The old town of Adavale was almost completely destroyed by the floods that hit the town every ten years. The people rebuilt their houses on stilts after that and moved to an area further up to avoid being swept away again. Unfortunately, most of the old wooden buildings were lost that way and nowadays the residents live in so called “dongers”, which are metal containers that are big enough to live in. However, if you like to witness natural disasters, you can see a big flood if you arrive at the right time in the right year. It is more or less a matter of luck/ bad luck though, since the cycle of the flood is not always regular and can be one or two years late sometimes, depending on the weather conditions. Since the buildings are made to withstand the water, it is now safe to watch the natural spectacle if you come to Adavale during this time.

Adavale phonebox
Even the phone box was rebuilt on stilts, so the next flood won’t sweep it away.
newspaper adavale flood 1963
Newspaper article about the big flood in 1963

 

 

 

 

 

 

 

 

11. Drink beer and play pool with real cowboys at the bushpub

If you liked to play cowboy as a child, you can make a childhood dream come true and drink beer with a real cowboy in a rugged bush pub. Most people here own or work on cattle stations, so your chance to meet a real cowboy in Adavale’s Pub is pretty high. You can have a drink and chat on the bar or play pool together in the outback-style pub that will make you feel like you are in the wild west. In the evenings there are sometimes karaoke meetings where the local people gather in the pub to play the guitar and sing country songs.

12. Drive your 4-Wheel-Drive through rocky landscapes and endless plains

The landscape around Adavale is not only great for driving a bike, it is also the perfect place to drive your 4WD over bumpy, sandy roads and through the grassy plains on to the north or the rocky ironstone landscape to the east. There are rivers to cross, hills to climb and kangaroos to chase in the infinite wilderness of the outback. Many people come here to test their driving skills and challenge themselves driving through mostly uncharted landscape where they can discover beautiful gorges and hidden stone formations that no eye has yet seen.

13. Test your survival skills camping in the bush

Around Adavale there are lots of spots where you are allowed to do bush camping. You can set up your tent near a billabong, catch fish and yabbies during the day and try yourself on testing your survival skills in the real outback. There is hardly any human around, so you are undisturbed and can enjoy the silence and freedom of solitariness in the wild under a wide blanket of stars that shine just for you.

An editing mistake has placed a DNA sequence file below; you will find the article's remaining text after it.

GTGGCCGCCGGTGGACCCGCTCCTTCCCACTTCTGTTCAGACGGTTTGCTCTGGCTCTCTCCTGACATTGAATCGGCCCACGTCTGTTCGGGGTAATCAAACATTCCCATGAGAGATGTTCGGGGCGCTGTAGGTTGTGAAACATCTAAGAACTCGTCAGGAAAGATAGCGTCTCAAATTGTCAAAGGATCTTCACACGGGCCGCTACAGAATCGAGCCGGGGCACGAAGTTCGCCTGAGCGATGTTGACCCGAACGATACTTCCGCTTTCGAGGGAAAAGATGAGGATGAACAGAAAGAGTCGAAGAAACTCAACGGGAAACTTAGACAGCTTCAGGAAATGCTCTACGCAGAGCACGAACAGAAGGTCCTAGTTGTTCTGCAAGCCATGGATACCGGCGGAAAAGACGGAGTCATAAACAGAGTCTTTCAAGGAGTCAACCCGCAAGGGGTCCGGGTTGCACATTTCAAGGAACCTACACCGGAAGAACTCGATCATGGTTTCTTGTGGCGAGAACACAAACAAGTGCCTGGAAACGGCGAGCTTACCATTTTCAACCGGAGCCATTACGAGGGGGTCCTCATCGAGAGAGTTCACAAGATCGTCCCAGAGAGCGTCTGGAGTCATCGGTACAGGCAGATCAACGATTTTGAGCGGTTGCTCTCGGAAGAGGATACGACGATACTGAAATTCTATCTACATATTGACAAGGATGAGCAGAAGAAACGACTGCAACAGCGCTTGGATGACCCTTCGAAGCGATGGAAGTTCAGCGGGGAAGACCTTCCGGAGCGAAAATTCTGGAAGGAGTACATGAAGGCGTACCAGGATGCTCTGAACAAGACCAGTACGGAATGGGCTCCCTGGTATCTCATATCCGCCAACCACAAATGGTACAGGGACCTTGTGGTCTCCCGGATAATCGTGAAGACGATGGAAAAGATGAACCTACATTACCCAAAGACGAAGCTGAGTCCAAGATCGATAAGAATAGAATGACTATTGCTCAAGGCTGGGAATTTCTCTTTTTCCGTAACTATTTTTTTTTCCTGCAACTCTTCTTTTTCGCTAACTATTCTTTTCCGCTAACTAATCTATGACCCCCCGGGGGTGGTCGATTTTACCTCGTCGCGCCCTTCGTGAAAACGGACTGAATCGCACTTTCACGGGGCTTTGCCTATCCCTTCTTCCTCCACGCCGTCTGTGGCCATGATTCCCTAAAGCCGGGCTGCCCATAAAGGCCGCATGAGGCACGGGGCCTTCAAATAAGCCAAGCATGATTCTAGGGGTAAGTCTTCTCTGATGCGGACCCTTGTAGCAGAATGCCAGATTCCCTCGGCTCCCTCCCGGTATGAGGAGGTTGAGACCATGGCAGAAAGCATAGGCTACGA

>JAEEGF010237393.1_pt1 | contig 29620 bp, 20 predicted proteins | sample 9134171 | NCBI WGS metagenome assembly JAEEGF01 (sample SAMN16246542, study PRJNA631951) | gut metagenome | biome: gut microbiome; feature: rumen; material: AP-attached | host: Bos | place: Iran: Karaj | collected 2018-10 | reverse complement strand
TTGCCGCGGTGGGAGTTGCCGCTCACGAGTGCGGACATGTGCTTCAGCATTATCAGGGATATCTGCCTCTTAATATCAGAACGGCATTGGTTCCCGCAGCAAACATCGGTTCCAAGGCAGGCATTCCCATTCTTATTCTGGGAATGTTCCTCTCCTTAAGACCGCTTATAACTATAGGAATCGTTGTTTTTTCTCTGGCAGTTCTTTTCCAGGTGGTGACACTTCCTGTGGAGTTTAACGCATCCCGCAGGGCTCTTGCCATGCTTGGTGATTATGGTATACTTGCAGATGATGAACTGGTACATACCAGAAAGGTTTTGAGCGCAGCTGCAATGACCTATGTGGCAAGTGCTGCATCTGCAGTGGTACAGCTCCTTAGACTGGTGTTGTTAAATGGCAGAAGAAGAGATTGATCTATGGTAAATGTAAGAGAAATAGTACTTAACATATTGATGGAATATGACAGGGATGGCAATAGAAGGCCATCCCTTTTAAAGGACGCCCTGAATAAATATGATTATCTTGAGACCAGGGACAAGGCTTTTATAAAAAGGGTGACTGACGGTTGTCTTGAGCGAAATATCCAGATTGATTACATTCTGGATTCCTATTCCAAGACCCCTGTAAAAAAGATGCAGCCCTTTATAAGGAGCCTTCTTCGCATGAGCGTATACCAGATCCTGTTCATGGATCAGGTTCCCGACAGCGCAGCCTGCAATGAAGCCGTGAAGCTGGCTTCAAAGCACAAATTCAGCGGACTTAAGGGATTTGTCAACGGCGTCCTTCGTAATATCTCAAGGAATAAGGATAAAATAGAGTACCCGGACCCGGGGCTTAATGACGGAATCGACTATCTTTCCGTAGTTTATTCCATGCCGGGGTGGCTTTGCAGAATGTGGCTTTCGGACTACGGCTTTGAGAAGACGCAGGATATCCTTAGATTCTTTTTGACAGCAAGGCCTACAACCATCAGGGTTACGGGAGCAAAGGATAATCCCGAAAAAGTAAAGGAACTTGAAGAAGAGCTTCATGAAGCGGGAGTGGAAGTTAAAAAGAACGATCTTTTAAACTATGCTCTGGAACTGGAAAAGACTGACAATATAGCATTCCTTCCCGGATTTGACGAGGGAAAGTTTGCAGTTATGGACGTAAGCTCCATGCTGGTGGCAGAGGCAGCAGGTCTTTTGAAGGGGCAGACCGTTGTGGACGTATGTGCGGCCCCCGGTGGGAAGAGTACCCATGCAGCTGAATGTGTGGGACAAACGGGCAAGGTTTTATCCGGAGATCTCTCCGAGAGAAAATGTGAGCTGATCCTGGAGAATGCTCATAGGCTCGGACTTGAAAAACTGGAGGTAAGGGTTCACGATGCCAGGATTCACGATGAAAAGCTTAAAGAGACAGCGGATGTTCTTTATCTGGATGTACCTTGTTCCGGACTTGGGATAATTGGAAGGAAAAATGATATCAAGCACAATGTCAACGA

If you feel like taking a break from living like Tarzan, you can go to the pub for a cold beer and a warm meal anytime. There are public showers near the city hall that are free to use and also flushing toilets and drinking water.

Some things you have to consider:

When you come out here, you should know, that Adavale is a very small town with lots of nature but not much civilization. The next city, Quilpie, is more than two hours away and there is neither a petrol station nor a grocery shop in Adavale, so make sure you stock up before you go there.

It is pretty much up to you how adventurous your time in the outback will be, since there are so far no organized tours or guides that will tell you what to do once you are there. This is not a tourist spot, but a real outback town, so don’t expect any amenities if you decide to come here. You can get maps and information at the local pub, which is also the only place to get a room, (it’s 45$ a night for a double room) if you don’t want to camp.

Adavale provides the right surroundings for an adventure, but you have to create it yourself. For me, this is the best way to travel: No staged “cultural events” or planned tours, but only the real thing, not made easy for you by some travel organization. The adventure is real. So find your courage and taste the freedom!

By the way, I don’t receive any commission for advertising Adavale or the pub. I worked here for two month, so I got to know the place and the people very well and had honestly a very good and adventurous time. I sincerely hope that you will get inspired to come here and see this unique and adventurous place and have as much fun as I had. It’s definitely worth coming all the way out there!

If you meet Koss, Margaret or Chris at the pub, tell them hi from me!

If you want to make me really happy, please share this post with your friends!

Lisa Jarmina

I am Lisa Jarmina, an adventurous outdoor person, writer and traveler who loves nature, science, languages and photography. I travel, explore, meet people and learn how they live under different circumstances. I want to teach people about other possibilities to live life; about different perspectives; about tolerance, humbleness, personal growth and mutual understanding. Don't be afraid to leave behind the things you know, to meet the things you do not know yet!